Despite the seriousness of the subject, you decided to make it light-hearted. Was this a conscious decision while writing?

It was a conscious decision from the start. The basic story by Saurabh was such that we wanted to capture the simple routines of rural people. We wanted to show the naivety in their day-to-day lives. They are not as cunning as people from the cities. They live simple lives. I wanted to put that father to task, to see how a simple person would react in such an adverse situation. But we didn't want to make it preachy, so we decided to add humour to underline his dilemma. And after some time we realized that it was working.

The film's theme and subject are quite timeless, but if you were given a chance to make this film again, would you change anything? Would you approach it differently?

Not really. First of all, I won't do such a subject now. The main theme of this film is the aspirations of rural people and how they want to be part of urban life, and that is evident from the 1970s when the industrial revolution in metro cities began at a rapid pace. There is a word in Marathi called chaakarmani. These are the people who have moved to the cities to earn some money. They come to Mumbai and stay here for years, but still they don't become Mumbaikar. Their every sense of belonging is connected to their villages. They go back to celebrate festivals like Ganpati, Holi and Diwali. For them, Mumbai is just an earning pot, so the aspirations of these guys to become part of this five-star life have always been there.

But the new generation which is born in Mumbai has no such roots in their hometowns. For them Mumbai is everything. So this aspiration value of five-star life has reduced among common citizens. So I'm not sure if the new generation can relate to this story any more.

Your second film Salaam (2014) also revolved around a father-son relationship. Is this something you gravitate towards?

Not really. I wrote Salaam when I was working with the National Defence Academy in 2002. In those days, the memories of the Kargil war were still fresh among the people. I also made many friends there who had won gallantry awards, so I always used to hear their war stories, visit their homes, and wonder what their families must be feeling when these soldiers are away on the borders risking their lives. It looks romantic when you are sitting comfortably in your home and no one from your family is in the defence services, but the ones who are suffering are the families of these soldiers.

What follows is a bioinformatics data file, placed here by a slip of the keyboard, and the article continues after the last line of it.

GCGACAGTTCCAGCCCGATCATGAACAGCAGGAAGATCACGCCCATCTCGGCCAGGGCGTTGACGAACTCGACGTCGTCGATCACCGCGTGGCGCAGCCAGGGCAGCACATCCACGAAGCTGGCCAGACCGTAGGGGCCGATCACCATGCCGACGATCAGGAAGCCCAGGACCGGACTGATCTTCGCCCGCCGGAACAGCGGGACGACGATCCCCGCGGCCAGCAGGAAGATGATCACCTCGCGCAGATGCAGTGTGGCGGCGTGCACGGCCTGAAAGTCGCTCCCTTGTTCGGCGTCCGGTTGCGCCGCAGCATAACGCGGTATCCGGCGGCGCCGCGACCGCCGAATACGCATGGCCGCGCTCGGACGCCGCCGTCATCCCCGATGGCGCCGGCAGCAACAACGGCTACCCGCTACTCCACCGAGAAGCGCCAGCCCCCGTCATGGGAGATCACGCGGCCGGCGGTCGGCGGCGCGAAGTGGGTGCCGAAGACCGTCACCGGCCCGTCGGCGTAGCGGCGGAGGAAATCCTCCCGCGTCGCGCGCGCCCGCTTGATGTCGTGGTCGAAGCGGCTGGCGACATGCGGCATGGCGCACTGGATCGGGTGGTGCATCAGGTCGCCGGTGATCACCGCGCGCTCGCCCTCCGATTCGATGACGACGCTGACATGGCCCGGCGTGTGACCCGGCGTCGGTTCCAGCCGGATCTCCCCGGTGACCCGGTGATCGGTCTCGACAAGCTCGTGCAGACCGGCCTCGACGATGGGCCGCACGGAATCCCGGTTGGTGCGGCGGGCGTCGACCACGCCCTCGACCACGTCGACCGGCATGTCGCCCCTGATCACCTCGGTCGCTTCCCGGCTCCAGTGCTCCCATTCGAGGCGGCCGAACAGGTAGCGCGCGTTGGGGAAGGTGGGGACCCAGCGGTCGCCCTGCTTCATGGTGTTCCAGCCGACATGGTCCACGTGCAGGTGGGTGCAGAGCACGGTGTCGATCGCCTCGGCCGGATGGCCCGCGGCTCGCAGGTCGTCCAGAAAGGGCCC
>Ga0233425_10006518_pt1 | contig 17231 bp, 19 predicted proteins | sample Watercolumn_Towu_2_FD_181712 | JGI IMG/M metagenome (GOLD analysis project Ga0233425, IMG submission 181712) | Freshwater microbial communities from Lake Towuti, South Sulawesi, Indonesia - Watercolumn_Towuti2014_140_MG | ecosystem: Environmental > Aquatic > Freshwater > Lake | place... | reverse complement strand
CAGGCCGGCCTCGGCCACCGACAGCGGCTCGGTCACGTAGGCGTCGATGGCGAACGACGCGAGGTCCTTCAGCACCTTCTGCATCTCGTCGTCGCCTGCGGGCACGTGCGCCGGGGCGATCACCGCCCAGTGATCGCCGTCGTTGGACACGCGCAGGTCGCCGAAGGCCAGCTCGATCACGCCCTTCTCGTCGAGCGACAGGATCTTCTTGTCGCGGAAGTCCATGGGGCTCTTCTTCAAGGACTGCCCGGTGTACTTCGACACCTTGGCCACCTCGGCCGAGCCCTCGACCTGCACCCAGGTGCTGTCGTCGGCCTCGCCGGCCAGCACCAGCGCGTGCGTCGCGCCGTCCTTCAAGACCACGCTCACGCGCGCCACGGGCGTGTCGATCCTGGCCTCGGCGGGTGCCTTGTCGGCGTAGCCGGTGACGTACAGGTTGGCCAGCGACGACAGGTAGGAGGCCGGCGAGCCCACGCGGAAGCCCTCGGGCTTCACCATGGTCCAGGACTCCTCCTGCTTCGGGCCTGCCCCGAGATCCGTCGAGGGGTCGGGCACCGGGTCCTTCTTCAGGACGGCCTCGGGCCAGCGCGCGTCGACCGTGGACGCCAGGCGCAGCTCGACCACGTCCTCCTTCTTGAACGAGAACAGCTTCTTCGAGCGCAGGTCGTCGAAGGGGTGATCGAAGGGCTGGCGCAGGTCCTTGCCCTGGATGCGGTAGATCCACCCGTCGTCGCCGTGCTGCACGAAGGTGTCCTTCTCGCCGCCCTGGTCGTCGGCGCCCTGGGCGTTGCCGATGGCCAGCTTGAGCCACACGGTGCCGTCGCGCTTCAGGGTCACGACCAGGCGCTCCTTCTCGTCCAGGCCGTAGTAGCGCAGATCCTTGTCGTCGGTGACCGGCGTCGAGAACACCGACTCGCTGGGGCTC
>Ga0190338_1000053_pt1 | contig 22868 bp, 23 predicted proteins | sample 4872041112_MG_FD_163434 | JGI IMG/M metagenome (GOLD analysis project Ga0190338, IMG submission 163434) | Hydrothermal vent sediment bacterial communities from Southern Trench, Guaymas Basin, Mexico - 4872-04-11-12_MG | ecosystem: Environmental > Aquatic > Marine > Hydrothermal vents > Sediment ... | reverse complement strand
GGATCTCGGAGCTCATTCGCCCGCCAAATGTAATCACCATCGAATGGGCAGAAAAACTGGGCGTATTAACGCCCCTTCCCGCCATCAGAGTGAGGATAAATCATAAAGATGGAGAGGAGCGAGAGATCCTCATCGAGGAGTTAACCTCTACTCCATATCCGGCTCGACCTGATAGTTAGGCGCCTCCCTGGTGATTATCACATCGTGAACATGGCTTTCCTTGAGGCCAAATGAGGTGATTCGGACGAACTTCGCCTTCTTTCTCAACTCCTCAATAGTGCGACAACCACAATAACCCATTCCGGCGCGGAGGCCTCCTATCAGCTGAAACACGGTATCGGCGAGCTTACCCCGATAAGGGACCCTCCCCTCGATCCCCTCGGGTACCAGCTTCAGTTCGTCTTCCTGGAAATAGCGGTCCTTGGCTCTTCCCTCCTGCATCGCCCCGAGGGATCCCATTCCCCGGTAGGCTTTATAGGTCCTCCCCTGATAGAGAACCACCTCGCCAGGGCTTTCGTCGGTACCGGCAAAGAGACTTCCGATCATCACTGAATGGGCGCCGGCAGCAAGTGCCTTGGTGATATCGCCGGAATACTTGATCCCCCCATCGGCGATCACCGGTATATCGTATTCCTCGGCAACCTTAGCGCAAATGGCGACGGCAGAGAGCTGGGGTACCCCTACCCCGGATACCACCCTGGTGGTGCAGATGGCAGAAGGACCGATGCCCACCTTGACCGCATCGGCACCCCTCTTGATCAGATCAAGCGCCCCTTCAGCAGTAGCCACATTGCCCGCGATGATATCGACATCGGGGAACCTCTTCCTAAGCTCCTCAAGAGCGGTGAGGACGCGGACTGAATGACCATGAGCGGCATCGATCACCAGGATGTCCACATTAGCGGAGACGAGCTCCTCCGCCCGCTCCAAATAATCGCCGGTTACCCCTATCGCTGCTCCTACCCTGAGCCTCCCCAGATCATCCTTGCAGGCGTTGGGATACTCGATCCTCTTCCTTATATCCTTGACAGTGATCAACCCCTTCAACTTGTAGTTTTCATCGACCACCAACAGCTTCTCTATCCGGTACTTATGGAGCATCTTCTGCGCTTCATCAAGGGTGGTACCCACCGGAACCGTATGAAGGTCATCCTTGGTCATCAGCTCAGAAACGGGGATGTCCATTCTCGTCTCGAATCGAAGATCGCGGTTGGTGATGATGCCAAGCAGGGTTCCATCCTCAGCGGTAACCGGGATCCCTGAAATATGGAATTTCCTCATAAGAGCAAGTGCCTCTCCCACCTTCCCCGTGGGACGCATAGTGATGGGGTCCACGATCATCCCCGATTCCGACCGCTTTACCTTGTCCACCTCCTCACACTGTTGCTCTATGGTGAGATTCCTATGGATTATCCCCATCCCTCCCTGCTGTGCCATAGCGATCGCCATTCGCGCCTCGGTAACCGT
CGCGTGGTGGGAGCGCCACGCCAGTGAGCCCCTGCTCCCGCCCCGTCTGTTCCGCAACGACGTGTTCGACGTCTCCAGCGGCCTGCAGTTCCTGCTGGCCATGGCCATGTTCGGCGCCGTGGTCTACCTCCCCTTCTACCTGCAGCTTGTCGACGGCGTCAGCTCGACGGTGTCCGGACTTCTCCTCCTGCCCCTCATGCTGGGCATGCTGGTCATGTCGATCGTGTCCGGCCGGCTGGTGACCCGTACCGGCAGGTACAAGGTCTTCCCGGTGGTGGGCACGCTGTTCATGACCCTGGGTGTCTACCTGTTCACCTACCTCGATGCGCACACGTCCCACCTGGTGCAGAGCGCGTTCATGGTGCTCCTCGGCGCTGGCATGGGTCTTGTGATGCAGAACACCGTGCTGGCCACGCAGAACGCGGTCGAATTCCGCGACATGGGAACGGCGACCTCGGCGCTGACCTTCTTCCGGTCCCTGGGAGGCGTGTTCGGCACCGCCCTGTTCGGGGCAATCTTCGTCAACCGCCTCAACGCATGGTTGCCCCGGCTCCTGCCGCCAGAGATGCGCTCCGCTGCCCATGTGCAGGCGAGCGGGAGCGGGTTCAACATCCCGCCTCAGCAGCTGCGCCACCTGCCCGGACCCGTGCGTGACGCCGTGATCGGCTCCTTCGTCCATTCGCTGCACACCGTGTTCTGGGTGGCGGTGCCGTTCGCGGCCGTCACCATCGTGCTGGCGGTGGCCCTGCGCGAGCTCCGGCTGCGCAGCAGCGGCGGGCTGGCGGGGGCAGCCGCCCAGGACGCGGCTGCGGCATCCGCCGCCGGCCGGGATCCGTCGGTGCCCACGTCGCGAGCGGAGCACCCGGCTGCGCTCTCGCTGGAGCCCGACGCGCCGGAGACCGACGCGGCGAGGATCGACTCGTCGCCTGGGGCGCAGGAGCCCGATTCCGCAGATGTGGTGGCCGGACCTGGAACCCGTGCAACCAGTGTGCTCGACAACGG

So I had written the basic story back in 2002 but kept it aside. After Taryanche Bait, I narrated this story to Gaurav Somani, Salaam's producer, and he loved it. I had actually narrated three or four stories to him and Salaam was one of them, but he decided to go ahead with Salaam. It just happened to be around the same theme of a father-son relationship, but that's not the thing I was intentionally working on.

After Salaam, you haven't directed any other film. When are we going to see you don the director's hat again? Or are you focused on writing?

I had many writing assignments after Salaam, so I got busy with those. I was working on a couple of big international projects which have got stalled because of this COVID scenario. So I couldn't focus on directing. There is a web-series which I had written that I will be directing. It's not like I have given up direction, but I couldn't focus on it because of my writing commitments.

What was the thought behind narrating the story through a child's grandmother?

We know that generally grandparents tell stories to their grandchildren. I think this is the kind of story that can be termed a modern-day fable. What is it that we are missing in our lives right now? If you ask me, I would say from a simplistic lifestyle we have moved to more a modern, urban life and left our casual, easy living far behind. But people in villages still live this kind of simple life. I call it rural naivety.

I wanted to show that you still have families in rural India who live this simple life. This is a story of those people who haven't yet lost their naivety. So, because it is like a fable, who better than a grandmother to narrate the story? That's why I decided to narrate the film through the kid's grandmother.